29. Hampton Wray A, Stevens C, Pakulak E, Isbell E, Bell T, Neville H. Development of selective attention in preschool-age children from lower socioeconomic status backgrounds. Developmental cognitive neuroscience 2017;26:101-111.
  30. Giuliano RJ, Karns CM, Roos LE, Bell TA, Petersen S, Skowron EA, Neville HJ, Pakulak E. Effects of early adversity on neural mechanisms of distractor suppression are mediated by sympathetic nervous system activity in preschool-aged children. Development Psychology 2018;54(9):1674-1686. doi: 10.1037/dev0000499
  31. Isbell E, Stevens C, Wray AH, Bell T, Neville HJ. 5-HTTLPR polymorphism is linked to neural mechanisms of selective attention in preschoolers from lower socioeconomic status backgrounds. Developmental cognitive neuroscience 2016;22:36-47.
  32. Stevens C, Fanning J, Coch D, Sanders L, Neville H. Neural mechanisms of selective auditory attention are enhanced by computerized training: Electrophysiological evidence from language-impaired and typically developing children. Brain Research 2008(1205):55-69.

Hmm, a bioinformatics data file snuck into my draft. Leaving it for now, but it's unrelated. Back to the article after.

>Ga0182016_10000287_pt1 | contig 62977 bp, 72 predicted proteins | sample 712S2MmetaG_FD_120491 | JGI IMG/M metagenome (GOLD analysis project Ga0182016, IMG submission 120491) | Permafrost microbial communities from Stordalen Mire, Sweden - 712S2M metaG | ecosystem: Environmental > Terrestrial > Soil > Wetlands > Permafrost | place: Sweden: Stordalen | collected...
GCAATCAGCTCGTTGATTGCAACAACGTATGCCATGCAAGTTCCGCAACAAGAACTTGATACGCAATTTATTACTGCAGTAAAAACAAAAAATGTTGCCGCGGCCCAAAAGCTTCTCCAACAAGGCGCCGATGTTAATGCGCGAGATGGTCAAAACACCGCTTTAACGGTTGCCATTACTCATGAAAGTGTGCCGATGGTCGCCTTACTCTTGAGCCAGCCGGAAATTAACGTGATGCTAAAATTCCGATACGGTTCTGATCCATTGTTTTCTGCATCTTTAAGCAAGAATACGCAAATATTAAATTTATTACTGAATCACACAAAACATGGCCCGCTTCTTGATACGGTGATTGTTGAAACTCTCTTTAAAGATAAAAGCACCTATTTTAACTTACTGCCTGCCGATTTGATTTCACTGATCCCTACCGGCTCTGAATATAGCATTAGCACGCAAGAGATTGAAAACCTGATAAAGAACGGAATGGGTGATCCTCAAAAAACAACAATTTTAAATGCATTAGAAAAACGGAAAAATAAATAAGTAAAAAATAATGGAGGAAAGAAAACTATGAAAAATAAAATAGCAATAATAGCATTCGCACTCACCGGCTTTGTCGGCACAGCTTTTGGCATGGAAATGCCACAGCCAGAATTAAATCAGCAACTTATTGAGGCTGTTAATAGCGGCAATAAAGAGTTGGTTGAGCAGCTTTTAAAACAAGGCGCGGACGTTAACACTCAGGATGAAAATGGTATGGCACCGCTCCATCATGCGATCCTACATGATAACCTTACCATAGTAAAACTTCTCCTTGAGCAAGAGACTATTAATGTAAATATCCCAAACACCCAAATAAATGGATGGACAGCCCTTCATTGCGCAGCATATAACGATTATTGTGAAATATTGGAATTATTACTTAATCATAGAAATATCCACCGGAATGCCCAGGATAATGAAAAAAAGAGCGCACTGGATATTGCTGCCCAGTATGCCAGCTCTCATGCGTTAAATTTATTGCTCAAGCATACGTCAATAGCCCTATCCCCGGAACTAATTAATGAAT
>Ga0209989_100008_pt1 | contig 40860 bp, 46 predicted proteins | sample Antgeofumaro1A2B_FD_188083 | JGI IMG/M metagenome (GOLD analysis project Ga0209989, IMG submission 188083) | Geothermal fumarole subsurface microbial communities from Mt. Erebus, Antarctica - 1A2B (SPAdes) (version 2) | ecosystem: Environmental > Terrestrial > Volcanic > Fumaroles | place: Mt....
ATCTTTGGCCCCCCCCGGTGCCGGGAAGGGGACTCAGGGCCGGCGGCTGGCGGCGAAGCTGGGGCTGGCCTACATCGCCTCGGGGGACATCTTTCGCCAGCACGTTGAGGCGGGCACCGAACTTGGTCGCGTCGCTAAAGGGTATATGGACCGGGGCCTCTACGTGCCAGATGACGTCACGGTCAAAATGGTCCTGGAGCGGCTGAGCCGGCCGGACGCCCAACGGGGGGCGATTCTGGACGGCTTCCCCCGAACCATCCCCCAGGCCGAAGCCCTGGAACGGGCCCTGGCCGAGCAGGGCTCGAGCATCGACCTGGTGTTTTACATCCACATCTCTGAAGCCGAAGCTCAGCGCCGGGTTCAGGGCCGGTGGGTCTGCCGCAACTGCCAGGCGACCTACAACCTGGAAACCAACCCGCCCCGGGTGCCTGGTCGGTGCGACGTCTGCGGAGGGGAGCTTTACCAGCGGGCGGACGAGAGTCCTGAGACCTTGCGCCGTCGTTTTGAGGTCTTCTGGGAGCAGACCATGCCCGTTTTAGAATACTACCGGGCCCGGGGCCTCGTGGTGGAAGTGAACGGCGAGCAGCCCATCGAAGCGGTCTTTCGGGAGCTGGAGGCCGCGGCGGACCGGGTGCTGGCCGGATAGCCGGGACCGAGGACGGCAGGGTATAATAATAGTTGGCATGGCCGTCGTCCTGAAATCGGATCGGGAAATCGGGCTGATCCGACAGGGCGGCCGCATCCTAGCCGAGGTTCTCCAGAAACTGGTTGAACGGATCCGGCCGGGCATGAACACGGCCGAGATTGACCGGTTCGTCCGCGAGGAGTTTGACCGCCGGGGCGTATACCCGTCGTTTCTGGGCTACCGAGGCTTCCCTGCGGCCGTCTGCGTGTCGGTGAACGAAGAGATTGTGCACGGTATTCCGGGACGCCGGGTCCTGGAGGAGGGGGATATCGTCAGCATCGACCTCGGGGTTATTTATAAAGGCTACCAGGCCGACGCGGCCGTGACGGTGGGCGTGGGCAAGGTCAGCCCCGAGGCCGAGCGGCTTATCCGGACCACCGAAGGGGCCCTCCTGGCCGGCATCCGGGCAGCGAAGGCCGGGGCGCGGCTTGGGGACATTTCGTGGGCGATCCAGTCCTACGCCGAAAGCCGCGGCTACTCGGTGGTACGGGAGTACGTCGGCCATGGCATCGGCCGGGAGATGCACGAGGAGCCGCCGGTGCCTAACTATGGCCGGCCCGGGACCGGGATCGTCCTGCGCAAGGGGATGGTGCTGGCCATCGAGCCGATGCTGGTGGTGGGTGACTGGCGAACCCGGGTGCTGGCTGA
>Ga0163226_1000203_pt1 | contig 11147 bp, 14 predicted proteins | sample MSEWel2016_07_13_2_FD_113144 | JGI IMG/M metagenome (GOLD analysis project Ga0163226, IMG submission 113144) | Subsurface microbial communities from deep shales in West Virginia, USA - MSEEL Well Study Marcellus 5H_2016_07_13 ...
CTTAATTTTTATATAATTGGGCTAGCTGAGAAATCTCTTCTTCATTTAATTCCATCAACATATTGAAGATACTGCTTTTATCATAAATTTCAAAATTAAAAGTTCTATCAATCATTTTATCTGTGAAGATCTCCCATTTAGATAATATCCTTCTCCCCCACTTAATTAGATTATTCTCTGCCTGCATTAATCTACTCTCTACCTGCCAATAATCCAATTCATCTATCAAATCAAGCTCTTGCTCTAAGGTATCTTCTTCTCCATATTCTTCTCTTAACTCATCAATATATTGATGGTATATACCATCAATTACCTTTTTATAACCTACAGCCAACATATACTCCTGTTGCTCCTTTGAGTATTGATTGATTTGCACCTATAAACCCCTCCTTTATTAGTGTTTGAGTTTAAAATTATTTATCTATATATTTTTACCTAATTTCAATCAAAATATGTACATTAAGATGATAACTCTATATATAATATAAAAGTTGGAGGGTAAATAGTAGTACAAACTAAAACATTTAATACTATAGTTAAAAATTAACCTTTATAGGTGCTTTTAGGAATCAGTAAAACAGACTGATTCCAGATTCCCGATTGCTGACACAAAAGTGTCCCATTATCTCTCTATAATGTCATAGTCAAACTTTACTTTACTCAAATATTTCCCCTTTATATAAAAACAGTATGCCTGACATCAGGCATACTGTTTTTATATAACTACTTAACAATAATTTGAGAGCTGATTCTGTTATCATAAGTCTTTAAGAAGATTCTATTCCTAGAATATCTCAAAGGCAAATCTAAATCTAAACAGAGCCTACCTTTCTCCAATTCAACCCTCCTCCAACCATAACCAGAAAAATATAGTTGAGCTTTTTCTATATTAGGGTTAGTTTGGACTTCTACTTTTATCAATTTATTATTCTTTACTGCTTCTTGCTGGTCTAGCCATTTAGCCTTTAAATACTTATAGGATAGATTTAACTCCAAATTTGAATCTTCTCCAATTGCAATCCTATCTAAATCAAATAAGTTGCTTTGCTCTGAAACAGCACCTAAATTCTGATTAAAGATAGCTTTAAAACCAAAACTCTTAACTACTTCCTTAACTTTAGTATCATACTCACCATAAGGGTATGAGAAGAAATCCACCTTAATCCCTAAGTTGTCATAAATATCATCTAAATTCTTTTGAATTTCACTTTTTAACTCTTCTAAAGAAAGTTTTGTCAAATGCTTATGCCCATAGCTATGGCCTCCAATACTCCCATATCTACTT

33. Neville H, Stevens C, Pakulak E, et al. Family-based training program improves brain function, cognition, and behavior in lower socioeconomic status preschoolers. Proceedings of the National Academy of Sciences 2013.
  34. Cuadrado EM, Weber-Fox CM. Atypical syntactic processing in individuals who stutter: Evidence from event-related brain potentials and behavioral measures. Journal of Speech, Language, and Hearing Research 2003;46(4):960-976.
  35. Hampton A, Weber-Fox C. Non-linguistic auditory processing in stuttering: evidence from behavior and event-related brain potentials. Journal of Fluency Disorders 2008;33(4):253-273.
  36. Kreidler K, Wray AH, Usler E, Weber C. Neural indices of semantic processing in early childhood distinguish eventual stuttering persistence and recovery. Journal of Speech, Language, and Hearing Research 2017;60(11):3118-3134.

How to cite this article:

Pakulak E, Hampton Wray A. Biological Bases of Language Development. In: Tremblay RE, Boivin M, Peters RDeV, eds. Rvachew S, topic ed. Encyclopedia on Early Childhood Development [online]. Updated October 2018. Accessed October 3, 2018.